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Up to 18 New Jersey School Districts to Use Electric Buses

The New Jersey Department of Environmental Protection will oversee the $45 million, three-year pilot program, choosing a variety of districts and contractors to test different technological and funding approaches.

New Jersey buses
Doug O'Malley, director at Environment New Jersey, holds up a banner against diesel school buses while testifying on May 12 before the Assembly Transportation and Independent Authorities Committee considering Bill A1274 requiring DEP to develop and implement an electric school bus program.
Michael Mancuso/TNS
(TNS) — Up to 18 school districts or bus contractors around the state will soon start using electric school buses and charging stations, thanks to a bill Gov. Phil Murphy signed Thursday that sets aside $15 million annually for three years for the efforts.

The Assembly passed the bill in May, 47-31, and the Senate passed it in June, 23-15, with two not voting. Some Republican lawmakers called the bill too expensive and a distraction from students’ pandemic-related educational and mental health needs.

The state Department of Environmental Protection will oversee the pilot program, half of which will serve students in low-income or urban communities, or those disproportionately affected by environmental impacts.

The DEP will choose the districts and contractors from among applicants from north, central and southern New Jersey, with contractors making up no more than half of the grant recipients.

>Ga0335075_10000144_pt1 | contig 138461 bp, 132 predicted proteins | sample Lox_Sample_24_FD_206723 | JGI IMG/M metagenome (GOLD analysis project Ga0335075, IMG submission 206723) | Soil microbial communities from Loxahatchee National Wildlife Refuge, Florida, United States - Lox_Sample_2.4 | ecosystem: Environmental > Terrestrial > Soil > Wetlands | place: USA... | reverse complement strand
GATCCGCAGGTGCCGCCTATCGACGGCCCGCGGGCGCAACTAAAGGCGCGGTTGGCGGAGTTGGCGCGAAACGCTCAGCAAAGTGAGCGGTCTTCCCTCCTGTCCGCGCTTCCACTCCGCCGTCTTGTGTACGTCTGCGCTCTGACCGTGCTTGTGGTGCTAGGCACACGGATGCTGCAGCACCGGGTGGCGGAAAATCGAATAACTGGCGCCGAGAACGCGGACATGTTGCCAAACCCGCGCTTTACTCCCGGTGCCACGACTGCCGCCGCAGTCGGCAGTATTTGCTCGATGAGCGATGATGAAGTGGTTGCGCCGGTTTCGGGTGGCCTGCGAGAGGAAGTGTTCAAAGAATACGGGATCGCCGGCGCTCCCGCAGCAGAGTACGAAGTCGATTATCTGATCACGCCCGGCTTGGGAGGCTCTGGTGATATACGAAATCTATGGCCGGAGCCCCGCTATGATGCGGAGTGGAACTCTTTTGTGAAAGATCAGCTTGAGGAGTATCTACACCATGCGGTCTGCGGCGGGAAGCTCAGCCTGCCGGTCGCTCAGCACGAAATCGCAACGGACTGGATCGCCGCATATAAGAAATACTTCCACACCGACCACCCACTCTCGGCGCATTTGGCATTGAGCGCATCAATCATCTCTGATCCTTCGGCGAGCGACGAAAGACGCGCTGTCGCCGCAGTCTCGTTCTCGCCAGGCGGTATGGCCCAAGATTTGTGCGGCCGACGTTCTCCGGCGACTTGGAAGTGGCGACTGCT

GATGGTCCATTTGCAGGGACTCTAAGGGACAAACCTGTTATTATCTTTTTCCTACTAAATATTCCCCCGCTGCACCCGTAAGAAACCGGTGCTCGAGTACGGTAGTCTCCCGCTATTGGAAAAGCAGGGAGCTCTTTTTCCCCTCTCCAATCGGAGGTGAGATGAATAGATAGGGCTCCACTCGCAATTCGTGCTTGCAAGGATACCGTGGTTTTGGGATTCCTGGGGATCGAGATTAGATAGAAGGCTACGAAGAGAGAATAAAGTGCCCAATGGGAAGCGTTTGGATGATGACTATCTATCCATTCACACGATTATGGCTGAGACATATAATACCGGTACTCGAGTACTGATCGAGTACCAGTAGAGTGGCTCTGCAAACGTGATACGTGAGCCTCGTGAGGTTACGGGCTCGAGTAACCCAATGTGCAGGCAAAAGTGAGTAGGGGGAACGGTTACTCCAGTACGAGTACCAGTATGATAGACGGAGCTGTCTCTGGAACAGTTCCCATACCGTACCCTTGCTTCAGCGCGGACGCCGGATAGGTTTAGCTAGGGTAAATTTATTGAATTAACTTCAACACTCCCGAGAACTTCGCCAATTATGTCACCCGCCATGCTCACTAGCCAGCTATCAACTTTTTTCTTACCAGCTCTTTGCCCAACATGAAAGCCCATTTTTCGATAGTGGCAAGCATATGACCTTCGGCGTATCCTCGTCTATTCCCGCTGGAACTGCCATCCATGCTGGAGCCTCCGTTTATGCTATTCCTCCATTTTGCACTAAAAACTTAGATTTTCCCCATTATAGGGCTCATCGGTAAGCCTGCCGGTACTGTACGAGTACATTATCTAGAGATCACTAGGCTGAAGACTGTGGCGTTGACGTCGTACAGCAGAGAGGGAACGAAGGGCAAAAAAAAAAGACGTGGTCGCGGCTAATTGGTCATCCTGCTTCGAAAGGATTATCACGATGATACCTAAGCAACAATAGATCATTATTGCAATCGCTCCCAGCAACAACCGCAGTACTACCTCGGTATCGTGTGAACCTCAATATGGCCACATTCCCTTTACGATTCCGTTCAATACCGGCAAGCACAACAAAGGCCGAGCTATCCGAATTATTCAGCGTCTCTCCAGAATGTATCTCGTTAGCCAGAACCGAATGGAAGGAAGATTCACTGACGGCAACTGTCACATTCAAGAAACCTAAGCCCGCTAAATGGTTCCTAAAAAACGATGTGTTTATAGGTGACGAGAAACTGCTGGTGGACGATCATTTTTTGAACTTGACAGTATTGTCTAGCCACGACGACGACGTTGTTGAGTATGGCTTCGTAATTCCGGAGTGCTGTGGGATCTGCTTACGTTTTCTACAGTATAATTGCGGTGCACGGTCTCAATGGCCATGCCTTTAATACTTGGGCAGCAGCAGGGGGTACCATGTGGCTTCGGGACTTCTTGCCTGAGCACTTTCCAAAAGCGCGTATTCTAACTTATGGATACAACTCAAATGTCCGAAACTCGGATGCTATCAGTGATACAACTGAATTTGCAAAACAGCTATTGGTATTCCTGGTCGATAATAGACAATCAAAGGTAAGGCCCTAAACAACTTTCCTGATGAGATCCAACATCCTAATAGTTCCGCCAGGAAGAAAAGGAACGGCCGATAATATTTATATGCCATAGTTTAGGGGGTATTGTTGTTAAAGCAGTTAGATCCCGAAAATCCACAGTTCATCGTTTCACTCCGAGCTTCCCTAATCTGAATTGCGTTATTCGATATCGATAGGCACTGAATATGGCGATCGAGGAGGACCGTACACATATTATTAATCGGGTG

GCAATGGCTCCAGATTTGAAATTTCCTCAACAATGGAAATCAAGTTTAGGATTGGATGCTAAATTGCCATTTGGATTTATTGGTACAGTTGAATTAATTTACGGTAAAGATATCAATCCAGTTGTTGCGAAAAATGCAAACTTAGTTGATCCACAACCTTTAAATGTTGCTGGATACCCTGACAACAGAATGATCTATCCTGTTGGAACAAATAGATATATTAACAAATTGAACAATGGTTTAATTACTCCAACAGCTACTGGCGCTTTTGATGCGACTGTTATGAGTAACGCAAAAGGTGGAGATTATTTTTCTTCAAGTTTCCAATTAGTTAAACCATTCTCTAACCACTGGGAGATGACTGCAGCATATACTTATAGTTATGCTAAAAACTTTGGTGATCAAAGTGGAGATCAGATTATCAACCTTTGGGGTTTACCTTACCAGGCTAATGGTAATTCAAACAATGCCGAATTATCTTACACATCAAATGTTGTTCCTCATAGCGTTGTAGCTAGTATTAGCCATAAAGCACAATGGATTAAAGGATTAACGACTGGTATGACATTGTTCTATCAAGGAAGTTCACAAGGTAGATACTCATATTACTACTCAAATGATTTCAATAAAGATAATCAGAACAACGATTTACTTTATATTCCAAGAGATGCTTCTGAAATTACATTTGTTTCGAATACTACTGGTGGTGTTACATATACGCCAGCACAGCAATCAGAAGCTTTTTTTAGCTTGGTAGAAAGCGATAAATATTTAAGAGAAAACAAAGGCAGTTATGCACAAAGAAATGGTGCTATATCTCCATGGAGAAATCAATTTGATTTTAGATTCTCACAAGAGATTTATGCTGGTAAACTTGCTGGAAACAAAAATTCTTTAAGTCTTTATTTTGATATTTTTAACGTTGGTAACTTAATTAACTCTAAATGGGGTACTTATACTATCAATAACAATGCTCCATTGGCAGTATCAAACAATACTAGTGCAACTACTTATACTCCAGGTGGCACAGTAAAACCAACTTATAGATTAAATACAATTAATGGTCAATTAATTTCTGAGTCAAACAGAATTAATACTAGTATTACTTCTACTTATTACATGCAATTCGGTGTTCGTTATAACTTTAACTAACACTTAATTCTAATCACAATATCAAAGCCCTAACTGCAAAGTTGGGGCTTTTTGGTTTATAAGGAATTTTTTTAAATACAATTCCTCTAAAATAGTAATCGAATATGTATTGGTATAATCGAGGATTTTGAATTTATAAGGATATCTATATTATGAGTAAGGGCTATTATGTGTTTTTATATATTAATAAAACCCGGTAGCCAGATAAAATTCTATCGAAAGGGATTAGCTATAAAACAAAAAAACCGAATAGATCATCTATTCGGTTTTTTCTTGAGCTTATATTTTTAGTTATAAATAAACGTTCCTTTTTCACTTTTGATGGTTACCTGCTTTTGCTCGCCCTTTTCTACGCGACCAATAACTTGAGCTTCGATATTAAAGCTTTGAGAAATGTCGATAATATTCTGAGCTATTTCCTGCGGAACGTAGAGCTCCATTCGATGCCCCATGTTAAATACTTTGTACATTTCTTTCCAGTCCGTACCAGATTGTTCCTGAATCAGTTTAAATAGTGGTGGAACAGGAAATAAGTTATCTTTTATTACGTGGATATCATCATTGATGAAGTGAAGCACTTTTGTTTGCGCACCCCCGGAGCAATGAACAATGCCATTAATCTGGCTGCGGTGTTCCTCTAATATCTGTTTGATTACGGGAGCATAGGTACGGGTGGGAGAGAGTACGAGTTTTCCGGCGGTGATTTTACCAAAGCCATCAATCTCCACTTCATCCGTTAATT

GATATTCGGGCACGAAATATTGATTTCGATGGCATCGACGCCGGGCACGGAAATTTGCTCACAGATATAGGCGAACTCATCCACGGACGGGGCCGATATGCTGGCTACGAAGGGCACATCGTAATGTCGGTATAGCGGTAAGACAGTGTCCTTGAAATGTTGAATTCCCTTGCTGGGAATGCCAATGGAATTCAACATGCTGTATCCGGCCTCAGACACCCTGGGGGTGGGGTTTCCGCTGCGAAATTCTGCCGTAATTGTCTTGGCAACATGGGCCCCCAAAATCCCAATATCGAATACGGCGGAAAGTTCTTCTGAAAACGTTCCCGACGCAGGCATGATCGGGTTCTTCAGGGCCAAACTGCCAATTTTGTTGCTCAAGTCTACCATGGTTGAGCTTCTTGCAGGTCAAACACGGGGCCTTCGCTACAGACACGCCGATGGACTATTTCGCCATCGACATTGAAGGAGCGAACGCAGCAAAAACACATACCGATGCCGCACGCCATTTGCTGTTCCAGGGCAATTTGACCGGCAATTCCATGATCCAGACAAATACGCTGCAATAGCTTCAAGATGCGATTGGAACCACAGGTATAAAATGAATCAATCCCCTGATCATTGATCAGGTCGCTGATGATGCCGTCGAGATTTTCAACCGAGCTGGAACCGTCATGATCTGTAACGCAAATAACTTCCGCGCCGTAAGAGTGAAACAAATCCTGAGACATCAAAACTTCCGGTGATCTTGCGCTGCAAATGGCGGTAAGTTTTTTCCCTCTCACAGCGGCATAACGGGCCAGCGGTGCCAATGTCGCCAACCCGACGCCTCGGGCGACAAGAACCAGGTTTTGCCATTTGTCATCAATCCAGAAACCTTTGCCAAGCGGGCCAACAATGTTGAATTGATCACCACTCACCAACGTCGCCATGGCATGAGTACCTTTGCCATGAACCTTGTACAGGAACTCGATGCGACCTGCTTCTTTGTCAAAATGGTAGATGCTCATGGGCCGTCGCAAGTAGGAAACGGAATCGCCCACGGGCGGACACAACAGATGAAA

“Grants shall be awarded in a manner that both prioritizes equity and tests a variety of technological and funding approaches, including but not limited to outright purchase, leased buses, leveraging of other funding sources, and vehicle-to-grid or vehicle-to-building technologies,” the bill says.

It was not immediately clear which districts would participate or exactly when the program would start.

The first year of the program will come from the state’s general fund, with later years funded by a variety of sources including the Clean Energy Fund, the Global Warming Solutions Fund, utility programs to upgrade electrical infrastructure and other funds.

“These investments will also help New Jersey to reduce its reliance on dirtier fossil fuels that are hastening climate change, extreme heat, and flooding,” said Commissioner of Environmental Protection Shawn M. LaTourette.

More than 800,000 students ride the state’s 15,000 diesel school buses every day.

“On average, children who ride in a diesel-powered school bus are exposed to 4 to 12 times the level of toxic exhaust than riding in a car,” said Senator Linda R. Greenstein, D-Middlesex, a sponsor of the bill.

Joseph L. Fiordaliso, president of the state Board of Public Utilities, noted that more than 40 percent of the state’s emissions come from transportation. He hailed the bill as “another step forward” in electrifying the transportation sector.

Democratic sponsors of the bill in the Assembly, Sterley Stanley ( Middlesex), Shama Haider (Bergen), and Britnee N. Timberlake ( Essex, Passaic) said in a statement, “The diesel exhaust from buses negatively impacts our overall health and is a major contributor to climate change.” They said the program will let the state explore the best approaches for electrifying bus fleets in the future.

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